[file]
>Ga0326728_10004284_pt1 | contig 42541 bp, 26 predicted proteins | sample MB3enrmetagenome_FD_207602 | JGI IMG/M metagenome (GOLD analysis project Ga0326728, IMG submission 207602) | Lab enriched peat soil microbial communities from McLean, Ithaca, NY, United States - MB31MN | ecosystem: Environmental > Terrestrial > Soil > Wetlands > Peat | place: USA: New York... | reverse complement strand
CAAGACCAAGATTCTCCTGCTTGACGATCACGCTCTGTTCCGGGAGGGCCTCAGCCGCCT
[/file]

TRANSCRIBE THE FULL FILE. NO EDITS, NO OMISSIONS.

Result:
>Ga0326728_10004284_pt1 | contig 42541 bp, 26 predicted proteins | sample MB3enrmetagenome_FD_207602 | JGI IMG/M metagenome (GOLD analysis project Ga0326728, IMG submission 207602) | Lab enriched peat soil microbial communities from McLean, Ithaca, NY, United States - MB31MN | ecosystem: Environmental > Terrestrial > Soil > Wetlands > Peat | place: USA: New York... | reverse complement strand
CAAGACCAAGATTCTCCTGCTTGACGATCACGCTCTGTTCCGGGAGGGCCTCAGCCGCCT